hradzka: Cassidy, from Garth Ennis's PREACHER. (Default)
[personal profile] hradzka
And it's interesting. A lot of stuff doesn't work for me, which is okay and was expected, but one reason I asked folks to provide current recs is because I wanted to see to what degree my sense of what fandom was writing was more or less representative. I was surprised to find that it was a lot more representative than I'd expected, in terms of the kind of things folks are writing. I didn't see any *kind* of fiction that struck me as really new. The surprise comes because, in my nineteen-odd years in fandom, I've seen fanfic change quite a bit. When I started, fanfic was mostly gen; you had slash and porn, but it was much less common and was confined to dedicated forums, which was still an increase for that stuff over earlier years. RPF used to be completely anathema, but then became accepted and wildly common (my sense is that it really took off with bandom, because it would be hard to write anything but, but I don't know LOTR fandom at all and I know RPF was *huge* over there, so that might've been where the change occurred -- timelines, anybody?). Fandoms used to start off writing the more gen stuff, and then start to collect more porn and slash as they grew older, whereas now folks come home from the theater and start a kink meme. Fandom used to just write about the pretty white boys, and now fandom still mostly writes about the pretty white boys but there are chromatic challenges and more calls for representation from fans of color. And so on.

Lately, though, I haven't seen fanfic change as much. The change I keep expecting to see is more female-character-focused fic, but while there's been more in recent years it's still lagged behind what I've been thinking I'd see, given feminist fandom's increasing activism. To me, the biggest change in recent years is the increasing prominence of flashfic, with kink memes. But that doesn't seem to have changed the type of things that folks are writing so much as it's changed length. The recent popularity of texting fic is interesting, but I don't know how much of a change it represents. With tumblr, fannish activity has changed -- the popularity of fannish memes is a new kind of fannish activity all its own -- but this still hasn't changed the kinds of stories folks seem to be writing. Fanfic is wildly popular, and it's in more places than ever, but I don't know if it's still changing. Or if it's on a path to being subsumed by something else.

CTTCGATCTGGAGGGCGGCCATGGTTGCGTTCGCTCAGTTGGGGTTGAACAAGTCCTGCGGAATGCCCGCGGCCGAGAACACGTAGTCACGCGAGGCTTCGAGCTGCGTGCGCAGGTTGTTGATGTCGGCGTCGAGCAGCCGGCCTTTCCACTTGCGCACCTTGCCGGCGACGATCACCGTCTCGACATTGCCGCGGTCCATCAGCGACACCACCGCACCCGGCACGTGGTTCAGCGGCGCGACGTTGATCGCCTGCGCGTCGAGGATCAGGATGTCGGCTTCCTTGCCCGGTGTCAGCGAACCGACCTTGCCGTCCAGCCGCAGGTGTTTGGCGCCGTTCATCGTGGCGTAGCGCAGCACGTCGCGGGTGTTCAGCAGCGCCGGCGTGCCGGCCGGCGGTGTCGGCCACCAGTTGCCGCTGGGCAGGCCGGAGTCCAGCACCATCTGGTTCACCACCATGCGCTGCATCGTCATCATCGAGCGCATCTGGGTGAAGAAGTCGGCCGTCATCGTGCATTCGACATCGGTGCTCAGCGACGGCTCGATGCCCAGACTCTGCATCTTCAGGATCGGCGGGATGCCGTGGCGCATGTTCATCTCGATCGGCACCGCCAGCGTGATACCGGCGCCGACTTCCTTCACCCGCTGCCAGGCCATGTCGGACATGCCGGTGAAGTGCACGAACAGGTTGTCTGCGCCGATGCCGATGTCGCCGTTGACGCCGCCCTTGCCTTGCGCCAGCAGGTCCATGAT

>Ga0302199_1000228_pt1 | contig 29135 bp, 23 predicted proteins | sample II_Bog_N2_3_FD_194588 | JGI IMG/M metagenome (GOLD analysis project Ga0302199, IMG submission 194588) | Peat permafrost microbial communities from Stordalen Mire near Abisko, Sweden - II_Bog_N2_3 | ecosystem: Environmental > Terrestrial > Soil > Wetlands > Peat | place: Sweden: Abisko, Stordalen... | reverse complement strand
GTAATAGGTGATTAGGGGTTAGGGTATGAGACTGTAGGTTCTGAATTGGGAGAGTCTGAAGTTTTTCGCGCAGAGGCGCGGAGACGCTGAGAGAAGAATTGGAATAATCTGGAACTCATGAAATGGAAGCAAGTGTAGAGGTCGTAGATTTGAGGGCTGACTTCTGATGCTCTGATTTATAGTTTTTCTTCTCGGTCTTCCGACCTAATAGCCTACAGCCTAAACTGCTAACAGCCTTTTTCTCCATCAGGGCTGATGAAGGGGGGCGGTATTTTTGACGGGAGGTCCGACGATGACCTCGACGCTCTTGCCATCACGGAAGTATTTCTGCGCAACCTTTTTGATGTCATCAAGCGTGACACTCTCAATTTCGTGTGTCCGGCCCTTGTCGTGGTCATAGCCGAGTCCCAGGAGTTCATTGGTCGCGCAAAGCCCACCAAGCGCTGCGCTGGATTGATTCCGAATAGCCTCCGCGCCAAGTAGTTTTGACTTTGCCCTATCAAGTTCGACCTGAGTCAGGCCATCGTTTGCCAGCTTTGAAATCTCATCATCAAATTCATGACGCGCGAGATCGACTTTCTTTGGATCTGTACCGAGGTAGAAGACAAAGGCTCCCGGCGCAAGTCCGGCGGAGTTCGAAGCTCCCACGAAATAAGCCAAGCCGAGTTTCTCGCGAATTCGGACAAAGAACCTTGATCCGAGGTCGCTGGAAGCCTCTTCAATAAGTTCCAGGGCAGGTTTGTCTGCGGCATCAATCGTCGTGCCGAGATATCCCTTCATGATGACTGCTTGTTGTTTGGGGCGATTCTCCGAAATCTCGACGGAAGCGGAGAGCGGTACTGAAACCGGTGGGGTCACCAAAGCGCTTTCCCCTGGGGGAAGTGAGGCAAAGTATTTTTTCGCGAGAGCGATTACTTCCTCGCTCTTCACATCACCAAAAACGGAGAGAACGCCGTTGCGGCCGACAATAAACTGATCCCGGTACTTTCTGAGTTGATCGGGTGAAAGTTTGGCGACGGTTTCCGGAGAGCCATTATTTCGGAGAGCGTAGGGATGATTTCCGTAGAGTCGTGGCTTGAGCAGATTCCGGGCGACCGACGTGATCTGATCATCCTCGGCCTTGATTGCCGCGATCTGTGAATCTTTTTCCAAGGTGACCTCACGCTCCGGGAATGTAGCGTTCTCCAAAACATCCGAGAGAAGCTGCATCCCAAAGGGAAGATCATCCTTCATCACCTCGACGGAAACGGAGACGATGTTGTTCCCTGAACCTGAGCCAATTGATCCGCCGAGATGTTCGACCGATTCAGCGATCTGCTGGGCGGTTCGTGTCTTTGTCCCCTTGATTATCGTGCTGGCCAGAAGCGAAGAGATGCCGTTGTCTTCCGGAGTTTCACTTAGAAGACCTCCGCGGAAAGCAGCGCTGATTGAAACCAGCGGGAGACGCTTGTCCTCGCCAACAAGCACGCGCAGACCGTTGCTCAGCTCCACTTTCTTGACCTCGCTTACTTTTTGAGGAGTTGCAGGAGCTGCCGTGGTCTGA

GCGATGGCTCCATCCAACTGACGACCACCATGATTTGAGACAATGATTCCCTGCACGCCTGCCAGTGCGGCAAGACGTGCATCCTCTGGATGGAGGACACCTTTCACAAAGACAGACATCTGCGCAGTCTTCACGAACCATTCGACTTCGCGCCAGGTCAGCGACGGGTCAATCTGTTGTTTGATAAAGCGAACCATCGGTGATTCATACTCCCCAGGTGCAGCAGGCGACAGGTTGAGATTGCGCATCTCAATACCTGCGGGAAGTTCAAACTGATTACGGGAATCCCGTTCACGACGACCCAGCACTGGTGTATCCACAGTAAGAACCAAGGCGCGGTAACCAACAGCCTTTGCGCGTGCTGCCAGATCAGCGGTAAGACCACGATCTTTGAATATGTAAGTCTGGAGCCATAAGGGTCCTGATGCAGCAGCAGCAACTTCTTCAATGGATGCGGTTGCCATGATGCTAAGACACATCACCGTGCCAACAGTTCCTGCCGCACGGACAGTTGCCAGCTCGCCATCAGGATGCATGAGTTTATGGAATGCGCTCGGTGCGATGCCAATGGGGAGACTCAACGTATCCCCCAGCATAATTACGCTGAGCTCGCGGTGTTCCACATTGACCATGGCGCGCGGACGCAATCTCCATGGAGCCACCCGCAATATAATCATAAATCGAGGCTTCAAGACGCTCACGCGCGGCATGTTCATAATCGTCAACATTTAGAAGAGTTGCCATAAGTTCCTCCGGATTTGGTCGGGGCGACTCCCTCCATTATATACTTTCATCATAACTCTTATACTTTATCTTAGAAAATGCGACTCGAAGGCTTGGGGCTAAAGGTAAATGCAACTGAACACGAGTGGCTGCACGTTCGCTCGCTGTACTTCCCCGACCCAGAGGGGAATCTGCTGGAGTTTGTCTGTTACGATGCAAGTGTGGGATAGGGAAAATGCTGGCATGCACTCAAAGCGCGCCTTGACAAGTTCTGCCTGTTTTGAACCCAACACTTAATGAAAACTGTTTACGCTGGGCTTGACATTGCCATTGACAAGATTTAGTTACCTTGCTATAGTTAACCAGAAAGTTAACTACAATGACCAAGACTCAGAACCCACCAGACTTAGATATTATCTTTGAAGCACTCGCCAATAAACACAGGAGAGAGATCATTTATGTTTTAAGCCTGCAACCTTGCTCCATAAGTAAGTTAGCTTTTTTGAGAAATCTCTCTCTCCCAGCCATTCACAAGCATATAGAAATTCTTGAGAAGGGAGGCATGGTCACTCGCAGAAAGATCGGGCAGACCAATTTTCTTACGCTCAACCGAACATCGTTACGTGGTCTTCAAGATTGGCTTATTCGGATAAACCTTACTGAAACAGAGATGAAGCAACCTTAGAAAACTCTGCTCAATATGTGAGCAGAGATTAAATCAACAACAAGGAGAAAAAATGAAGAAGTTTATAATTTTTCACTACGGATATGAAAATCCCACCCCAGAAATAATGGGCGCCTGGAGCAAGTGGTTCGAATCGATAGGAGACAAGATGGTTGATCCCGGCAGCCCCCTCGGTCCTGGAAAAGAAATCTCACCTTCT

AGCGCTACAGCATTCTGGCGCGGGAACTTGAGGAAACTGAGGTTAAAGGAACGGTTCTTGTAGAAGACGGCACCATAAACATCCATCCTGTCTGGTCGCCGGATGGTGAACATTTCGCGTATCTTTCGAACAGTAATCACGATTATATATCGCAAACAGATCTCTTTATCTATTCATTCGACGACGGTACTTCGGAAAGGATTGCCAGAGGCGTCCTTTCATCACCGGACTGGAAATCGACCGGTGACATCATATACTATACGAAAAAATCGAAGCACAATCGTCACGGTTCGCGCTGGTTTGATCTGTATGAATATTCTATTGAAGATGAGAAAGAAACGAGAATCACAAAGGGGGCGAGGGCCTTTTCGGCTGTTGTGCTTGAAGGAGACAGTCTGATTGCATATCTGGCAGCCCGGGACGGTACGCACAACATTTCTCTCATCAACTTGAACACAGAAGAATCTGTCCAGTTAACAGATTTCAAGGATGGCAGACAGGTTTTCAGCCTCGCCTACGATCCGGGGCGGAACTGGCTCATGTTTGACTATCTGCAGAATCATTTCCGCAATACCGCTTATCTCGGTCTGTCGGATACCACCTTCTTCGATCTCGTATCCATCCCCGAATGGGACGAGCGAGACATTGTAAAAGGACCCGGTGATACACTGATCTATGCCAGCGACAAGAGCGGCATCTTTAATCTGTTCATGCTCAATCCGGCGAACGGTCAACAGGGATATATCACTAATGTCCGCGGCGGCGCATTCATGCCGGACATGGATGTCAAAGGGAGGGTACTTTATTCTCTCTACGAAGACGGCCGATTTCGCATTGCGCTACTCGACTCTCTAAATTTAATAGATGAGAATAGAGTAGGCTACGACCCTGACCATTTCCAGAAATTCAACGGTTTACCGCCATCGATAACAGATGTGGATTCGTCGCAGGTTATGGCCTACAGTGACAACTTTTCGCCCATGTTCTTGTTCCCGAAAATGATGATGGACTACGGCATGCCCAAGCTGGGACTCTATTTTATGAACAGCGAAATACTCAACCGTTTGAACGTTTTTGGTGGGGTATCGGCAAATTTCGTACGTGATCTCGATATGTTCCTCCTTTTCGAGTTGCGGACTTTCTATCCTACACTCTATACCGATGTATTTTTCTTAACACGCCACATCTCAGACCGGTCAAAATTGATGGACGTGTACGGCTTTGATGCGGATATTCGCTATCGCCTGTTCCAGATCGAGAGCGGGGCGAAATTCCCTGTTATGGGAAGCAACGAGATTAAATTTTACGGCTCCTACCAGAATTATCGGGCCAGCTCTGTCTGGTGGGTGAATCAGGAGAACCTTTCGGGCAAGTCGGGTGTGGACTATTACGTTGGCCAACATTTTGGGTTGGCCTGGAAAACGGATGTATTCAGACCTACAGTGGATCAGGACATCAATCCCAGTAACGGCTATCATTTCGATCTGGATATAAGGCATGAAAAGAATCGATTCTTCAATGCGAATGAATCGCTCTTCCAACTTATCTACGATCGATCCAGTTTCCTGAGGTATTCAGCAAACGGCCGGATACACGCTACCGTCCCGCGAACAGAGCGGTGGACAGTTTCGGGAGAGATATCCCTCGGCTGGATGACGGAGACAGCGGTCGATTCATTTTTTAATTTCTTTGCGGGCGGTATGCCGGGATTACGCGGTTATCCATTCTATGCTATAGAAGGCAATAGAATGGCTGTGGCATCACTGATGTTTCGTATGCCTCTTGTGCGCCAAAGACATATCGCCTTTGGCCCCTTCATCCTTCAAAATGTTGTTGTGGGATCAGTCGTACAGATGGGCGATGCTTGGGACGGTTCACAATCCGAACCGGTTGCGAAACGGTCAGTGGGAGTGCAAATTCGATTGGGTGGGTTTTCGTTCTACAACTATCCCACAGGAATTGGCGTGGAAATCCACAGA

So is fanfiction in stasis? What do y'all think?

Date: 2012-03-08 08:08 am (UTC)
jadey: greyscale a woman's face (ani difranco) eyes upward  (Default)
From: [personal profile] jadey
I don't know if this has anything to do with it, but when I started in fandom ten years ago (eep!) everything felt a lot more insular between fandoms. Maybe it's because I was still new and generally drawn to either obscure (unimported anime!) or fairly dead fandoms (shows from the 80s and early 90s!), but finding a new fandom always felt a bit like striking out into the wilderness and hoping to stumble across a welcoming enclave of traveller folk willing to share food and a warm spot by the fire.